Croydon isn’t exactly renowned for its glitz or glamour, but it’s quickly becoming one of the country’s most fertile breeding grounds for producing superstar talent. Incredibly, for an area which attributes for 0.6% of the population, 5% of English Premier League footballers hail from the borough. With a talent pool that also boasts the likes Stormzy, Josh Buatsi and Jourdan Dunn, Croydon’s unique and tight-knit community has helped nurture budding athletes, musicians, and creatives into world-renowned talent.
The next man in line to represent the borough on the world stage is Aaron Wan-Bissaka. We meet today at what is probably one of the first adidas campaigns the New Addington-raised right back has taken part in, but anyone who has watched a Crystal Palace game Wan-Bissaka has played in this season would attest that this won’t be the last.
Naturally, the starting point for our conversation is his roots into the game – and he owes a lot of his fearless attitude on the pitch to his hometown, “I feel like there’s a pathway to come out of Croydon nowadays. There’s a lot of people out of the area that are setting the example of how to do it.” Wan-Bissaka says. “I remember walking through the shopping center and seeing all the familiar faces there and feeling a sense of support around me – that definitely helped me progress as a player and as a person. It helps keep me motivated and hard-working to know what I can achieve.”
“Nowadays, life is just… different. For me, it’s come quick, but it’s helped me a lot, and changed me as a person too.”
The last 12 months have been a wild ride for the 21-year-old. It’s almost exactly a year ago to the day that Wan-Bissaka made his Palace debut against Spurs, where an injury crisis allowed him to become the club’s first academy graduate to make his debut for the senior side in nearly 6 years.
Wan-Bissaka grabbed his chance and has flourished ever since – quickly becoming renowned as one of the stand-out full backs in the Premier League this season. Such is his form, he’s now drawing attention from Europe’s biggest clubs and reportedly on the cusp of an England call up. At today’s shoot, it’s clear Wan-Bissaka is still adjusting to his new settings under the spotlight, “Nowadays, life is just… different. It’s a big change – it’s affected me and my family a lot. For me, it’s come quick, but it’s helped me a lot, and changed me as a person too.”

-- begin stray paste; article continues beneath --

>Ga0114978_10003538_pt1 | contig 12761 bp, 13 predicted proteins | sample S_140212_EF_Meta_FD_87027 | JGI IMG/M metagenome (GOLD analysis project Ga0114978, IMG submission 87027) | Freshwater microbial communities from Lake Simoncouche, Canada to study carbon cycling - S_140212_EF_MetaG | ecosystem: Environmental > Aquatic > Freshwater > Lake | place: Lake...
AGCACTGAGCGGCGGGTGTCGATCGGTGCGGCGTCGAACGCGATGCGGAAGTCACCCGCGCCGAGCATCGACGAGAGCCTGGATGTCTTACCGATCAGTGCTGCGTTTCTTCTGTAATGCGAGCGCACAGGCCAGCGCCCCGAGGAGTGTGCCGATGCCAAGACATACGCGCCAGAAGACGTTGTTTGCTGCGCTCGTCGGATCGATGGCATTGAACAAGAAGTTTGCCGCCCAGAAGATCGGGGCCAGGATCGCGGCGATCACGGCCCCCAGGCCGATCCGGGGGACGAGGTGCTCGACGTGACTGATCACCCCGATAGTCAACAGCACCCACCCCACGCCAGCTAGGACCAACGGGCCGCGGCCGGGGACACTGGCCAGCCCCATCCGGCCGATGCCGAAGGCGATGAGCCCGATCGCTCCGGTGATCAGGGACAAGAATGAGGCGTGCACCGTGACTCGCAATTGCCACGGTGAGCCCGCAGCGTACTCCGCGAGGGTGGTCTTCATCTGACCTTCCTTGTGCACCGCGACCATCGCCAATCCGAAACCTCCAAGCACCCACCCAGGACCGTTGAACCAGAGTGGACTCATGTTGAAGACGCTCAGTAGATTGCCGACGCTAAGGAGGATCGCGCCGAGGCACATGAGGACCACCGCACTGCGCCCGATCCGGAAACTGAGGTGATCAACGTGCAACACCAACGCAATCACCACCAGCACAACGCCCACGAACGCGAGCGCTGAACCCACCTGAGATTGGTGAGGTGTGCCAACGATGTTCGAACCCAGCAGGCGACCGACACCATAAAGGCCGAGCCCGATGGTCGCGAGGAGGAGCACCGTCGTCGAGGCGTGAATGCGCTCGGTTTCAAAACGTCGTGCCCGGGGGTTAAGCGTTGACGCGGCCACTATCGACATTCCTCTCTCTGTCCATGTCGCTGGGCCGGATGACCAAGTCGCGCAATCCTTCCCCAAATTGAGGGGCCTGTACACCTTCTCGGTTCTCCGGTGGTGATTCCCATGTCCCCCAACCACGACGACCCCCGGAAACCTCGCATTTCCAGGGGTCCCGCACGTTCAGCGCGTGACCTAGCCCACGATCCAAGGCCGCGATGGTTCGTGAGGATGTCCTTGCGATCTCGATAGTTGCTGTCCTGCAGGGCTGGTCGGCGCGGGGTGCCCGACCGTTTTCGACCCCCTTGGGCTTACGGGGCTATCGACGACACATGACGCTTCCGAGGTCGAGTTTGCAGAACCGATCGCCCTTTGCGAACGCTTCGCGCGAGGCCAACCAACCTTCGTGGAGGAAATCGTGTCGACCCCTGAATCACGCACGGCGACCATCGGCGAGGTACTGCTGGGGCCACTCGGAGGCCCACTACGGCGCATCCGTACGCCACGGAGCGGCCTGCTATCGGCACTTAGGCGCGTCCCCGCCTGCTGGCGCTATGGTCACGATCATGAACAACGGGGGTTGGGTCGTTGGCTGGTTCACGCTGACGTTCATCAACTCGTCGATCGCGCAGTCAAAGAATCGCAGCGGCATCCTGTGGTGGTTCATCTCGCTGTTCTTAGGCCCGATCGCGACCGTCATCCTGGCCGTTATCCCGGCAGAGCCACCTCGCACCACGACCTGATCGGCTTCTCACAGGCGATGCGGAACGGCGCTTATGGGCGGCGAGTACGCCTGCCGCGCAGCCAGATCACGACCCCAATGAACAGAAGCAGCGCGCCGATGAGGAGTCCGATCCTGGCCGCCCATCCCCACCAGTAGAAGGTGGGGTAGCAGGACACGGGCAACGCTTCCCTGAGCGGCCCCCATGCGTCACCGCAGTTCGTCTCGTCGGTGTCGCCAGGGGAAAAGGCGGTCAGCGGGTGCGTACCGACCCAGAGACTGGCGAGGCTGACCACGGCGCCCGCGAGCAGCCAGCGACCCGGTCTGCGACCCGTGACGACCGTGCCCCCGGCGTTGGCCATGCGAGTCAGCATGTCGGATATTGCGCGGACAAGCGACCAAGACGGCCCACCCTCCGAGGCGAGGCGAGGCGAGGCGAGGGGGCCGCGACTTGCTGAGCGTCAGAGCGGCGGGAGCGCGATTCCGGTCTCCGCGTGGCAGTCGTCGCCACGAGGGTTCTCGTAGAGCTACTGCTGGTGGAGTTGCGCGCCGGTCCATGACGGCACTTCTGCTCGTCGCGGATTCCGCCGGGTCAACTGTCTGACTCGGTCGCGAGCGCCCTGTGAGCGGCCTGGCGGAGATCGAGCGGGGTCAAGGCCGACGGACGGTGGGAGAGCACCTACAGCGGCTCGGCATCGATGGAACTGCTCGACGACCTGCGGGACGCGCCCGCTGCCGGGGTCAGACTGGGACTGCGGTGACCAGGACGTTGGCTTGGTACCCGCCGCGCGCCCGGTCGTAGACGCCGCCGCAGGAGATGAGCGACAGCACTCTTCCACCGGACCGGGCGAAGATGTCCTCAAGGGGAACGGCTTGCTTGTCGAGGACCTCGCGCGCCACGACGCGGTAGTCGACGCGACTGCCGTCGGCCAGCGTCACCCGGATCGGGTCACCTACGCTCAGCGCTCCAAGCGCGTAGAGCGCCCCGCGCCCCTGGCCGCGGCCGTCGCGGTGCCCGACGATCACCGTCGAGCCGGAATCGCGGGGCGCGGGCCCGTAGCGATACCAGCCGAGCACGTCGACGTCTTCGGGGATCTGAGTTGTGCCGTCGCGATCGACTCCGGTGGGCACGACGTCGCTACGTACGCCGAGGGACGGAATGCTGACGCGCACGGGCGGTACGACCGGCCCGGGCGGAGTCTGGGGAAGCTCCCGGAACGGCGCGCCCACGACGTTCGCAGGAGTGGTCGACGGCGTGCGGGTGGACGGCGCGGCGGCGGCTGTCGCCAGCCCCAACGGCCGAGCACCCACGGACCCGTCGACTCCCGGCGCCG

Despite taking every chance to play down his rapid rise at Selhurst Park, the statistics showcase that Wan-Bissaka is one of the best right backs in Europe this season. His game is characterised by pace and agility; whether it’s his expertly-timed recovery tackles or bombing forward from full back, Wan-Bissaka is both a blur of motion and brick wall on match days. As well as leading the way as the best one-on-one defenders this season with more successful tackles (103 out of 110) than anyone else in the division, Wan-Bissaka also completes more dribbles per game (1.7) than any other full back in the league.
Before discovering his natural talent for tackling, it’s clear Wan-Bissaka’s roots into the game began playing as a winger with the ball at his feet. That seems to be the defining characteristic of the other breakthrough stars from South London – fellow Croydoner Callum Hudson-Odoi, Kennington’s Jadon Sancho and Southwark’s Reiss Nelson also possess terrifying dribbling ability. Wan-Bissaka puts this trait down to playing football in courts and cages in south, “Cage football is definitely somewhere that you can express yourself, and from there you can transform it onto the pitch. That’s what I think those lads have done and are doing currently, you can see it in the way we play. That’s where we started – that’s where it began.”